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‘Boys club’ ad agencies warned they are alienating female clients at pitches

Ad agencies are turning off potential female clients by arriving up at pitches with a “boys club” lineup, pitch consultant Darren Woolley has warned.

Speaking at Mumbrella Question Time in Sydney, Darren Woolley, boss of consultancy Trinity P3, responded to a question about the lack of women in senior roles.

He said: “This is a big issue for advertising agencies. We’ve run a number of pitches in the last 12 months where the team from the marketing side is all women and then the agencies turn up time and time again with the boys club and you can just see there’s this mismatch of communication. What one person’s saying the other person’s not listening to.”

And he revealed that one agency made an even more disastrous presentation, turning up with one “token” woman who brought cups of tea to her male colleagues.  

Meanwhile, Mark Collis, director of creativity, brand and strategy at Telstra, said that within his company, there were several women in senior roles. He said:  “I feel like I’m in a minority in those senior positions.”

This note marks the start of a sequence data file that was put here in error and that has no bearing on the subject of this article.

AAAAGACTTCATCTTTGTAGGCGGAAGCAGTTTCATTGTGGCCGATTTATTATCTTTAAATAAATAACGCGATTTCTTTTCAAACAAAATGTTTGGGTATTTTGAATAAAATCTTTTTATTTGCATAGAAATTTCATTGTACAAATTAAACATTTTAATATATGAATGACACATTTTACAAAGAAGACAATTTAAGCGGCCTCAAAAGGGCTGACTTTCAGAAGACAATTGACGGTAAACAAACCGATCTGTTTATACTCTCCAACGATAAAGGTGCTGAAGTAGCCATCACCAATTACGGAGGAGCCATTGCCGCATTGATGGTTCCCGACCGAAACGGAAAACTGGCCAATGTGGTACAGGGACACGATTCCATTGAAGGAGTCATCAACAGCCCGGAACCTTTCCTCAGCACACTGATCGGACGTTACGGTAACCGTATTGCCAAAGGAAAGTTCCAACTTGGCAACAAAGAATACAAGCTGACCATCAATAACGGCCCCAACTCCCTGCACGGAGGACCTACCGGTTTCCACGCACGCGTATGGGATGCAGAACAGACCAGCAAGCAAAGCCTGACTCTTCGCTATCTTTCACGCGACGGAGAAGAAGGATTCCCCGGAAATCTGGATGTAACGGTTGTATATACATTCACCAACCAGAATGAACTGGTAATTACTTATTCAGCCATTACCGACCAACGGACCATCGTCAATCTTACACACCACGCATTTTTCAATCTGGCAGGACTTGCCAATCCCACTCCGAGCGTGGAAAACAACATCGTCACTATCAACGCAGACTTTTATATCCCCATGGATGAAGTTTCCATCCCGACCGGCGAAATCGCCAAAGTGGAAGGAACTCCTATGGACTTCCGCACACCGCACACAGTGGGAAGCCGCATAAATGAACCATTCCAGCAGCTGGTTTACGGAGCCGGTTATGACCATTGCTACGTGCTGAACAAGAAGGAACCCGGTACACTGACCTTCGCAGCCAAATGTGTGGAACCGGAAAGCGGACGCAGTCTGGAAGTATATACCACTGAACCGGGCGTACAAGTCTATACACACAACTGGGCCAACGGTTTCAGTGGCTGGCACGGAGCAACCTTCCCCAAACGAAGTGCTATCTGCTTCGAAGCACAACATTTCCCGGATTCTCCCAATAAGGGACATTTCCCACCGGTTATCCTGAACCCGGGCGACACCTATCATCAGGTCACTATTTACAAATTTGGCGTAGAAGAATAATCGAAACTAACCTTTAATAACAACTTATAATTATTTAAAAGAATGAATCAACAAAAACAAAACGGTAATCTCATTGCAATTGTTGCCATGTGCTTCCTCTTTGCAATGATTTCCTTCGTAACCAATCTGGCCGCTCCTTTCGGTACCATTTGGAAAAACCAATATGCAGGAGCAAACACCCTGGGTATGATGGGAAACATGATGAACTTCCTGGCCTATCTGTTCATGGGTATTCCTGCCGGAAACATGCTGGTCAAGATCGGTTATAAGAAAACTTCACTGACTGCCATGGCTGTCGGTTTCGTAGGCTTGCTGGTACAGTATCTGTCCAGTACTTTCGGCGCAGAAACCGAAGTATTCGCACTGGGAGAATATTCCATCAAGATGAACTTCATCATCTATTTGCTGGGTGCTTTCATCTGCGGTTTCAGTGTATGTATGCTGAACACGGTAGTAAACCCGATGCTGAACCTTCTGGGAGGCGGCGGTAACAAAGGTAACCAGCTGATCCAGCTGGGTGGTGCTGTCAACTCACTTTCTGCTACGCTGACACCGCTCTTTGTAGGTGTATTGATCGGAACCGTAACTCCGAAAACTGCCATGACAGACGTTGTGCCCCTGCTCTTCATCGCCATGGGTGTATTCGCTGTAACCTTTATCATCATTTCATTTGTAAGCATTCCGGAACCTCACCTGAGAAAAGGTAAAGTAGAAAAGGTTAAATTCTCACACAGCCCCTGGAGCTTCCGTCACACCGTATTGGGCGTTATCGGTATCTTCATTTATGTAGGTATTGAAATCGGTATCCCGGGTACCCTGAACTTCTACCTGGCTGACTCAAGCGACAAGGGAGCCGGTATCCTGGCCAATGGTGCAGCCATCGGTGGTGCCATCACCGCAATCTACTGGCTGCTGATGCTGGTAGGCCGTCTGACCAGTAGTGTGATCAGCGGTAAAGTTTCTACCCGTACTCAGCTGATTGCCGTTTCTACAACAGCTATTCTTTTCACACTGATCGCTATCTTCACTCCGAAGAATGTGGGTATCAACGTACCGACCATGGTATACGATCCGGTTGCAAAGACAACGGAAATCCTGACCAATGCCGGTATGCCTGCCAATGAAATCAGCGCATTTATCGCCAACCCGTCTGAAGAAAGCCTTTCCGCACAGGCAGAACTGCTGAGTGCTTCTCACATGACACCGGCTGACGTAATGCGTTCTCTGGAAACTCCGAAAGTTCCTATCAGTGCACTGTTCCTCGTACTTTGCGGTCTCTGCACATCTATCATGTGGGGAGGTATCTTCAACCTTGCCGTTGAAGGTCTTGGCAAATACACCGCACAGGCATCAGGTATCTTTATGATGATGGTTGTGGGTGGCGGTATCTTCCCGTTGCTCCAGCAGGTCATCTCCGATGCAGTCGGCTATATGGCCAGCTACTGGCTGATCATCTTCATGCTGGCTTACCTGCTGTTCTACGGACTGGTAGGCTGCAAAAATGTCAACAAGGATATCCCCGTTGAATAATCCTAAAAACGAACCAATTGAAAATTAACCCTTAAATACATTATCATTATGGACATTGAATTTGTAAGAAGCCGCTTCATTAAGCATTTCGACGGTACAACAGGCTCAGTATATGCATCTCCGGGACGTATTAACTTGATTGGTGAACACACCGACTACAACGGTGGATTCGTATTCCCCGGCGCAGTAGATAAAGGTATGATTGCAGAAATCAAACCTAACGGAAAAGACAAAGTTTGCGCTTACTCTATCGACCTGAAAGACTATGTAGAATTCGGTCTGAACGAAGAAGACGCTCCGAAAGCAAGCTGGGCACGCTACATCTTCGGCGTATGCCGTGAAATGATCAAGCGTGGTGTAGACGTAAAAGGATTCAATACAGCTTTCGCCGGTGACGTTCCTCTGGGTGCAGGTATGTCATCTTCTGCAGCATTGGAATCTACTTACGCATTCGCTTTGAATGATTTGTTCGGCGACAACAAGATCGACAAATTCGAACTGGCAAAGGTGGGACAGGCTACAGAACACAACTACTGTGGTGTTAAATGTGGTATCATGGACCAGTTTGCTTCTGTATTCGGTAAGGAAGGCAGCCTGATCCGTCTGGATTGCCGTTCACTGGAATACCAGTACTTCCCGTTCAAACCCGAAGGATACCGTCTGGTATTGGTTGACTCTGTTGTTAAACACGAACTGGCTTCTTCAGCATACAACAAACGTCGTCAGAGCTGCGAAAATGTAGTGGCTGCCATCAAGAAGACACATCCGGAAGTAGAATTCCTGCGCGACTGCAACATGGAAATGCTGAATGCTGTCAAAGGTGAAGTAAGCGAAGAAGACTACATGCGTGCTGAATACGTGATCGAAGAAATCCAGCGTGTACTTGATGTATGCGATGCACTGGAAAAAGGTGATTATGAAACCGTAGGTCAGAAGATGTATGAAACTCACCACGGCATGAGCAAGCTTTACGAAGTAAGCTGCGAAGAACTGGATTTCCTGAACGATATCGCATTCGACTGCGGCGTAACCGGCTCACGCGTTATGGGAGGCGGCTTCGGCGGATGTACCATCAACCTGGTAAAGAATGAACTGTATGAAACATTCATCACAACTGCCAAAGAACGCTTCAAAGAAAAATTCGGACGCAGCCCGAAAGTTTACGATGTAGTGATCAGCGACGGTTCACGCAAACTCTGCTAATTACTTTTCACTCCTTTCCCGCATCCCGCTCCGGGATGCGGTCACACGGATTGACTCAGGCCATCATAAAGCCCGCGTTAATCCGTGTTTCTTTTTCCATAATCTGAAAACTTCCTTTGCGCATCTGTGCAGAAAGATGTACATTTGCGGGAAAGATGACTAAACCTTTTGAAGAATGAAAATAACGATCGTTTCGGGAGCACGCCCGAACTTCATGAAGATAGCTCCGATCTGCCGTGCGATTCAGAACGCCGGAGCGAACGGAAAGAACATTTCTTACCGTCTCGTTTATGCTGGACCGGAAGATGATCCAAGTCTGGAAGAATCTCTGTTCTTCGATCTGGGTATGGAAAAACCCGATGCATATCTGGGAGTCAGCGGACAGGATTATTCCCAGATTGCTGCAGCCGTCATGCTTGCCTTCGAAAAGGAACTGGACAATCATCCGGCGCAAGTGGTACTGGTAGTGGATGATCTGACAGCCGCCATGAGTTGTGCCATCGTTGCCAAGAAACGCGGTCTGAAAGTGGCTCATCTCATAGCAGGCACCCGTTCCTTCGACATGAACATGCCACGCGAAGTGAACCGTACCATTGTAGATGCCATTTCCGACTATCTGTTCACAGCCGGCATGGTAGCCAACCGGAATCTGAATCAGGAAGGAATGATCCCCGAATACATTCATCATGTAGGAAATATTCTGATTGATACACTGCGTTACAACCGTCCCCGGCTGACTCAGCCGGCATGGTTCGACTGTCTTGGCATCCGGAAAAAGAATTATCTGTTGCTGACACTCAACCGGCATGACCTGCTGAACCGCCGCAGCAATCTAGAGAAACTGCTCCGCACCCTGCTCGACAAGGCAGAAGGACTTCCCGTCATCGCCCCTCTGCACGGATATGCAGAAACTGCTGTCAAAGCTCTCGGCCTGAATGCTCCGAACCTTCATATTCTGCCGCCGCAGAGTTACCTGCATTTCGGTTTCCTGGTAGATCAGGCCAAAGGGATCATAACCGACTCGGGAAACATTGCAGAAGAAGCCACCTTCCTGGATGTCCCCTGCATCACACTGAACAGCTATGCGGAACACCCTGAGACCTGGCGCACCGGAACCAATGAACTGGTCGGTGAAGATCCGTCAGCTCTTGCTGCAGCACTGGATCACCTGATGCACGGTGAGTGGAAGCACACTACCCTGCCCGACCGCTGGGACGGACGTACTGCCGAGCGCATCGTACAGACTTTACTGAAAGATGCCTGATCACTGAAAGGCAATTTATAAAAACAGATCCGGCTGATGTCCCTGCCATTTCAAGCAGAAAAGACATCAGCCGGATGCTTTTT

A former ad agency ECD, Collis added: “From the creative side there is definitely a lack of women in senior roles. I cant work out what the answer is.”

He joked: “Maybe men are just more creative than women.”

Henry Tajer, chairman of mediabrands and president of the media federation of Australia said the issue was one for media agencies too. He said: “Sixty per cent of media agency employees and staff are women.” Referring to Tracie Michael who he appointed to run Mediabrands agency Initiative, he said:  On a quick count, there’s only one agency in Australia that has female leadership.

“That has proven to be a gap in the market. What we will look for is opportunities to seek out female CMOs and female CEOs and give them that point of difference.”

Deborah Thomas GM of media, public affairs and brand development at ACP and one of the company’s longest serving editors, said that many boards were an old boys network “bringing their mates in.”

She said: “Women are not very good at putting themselves forward. We’re not as proactive as we should be. We just hope that when we work really hard someone is going to come and tap us on the shoulder.”

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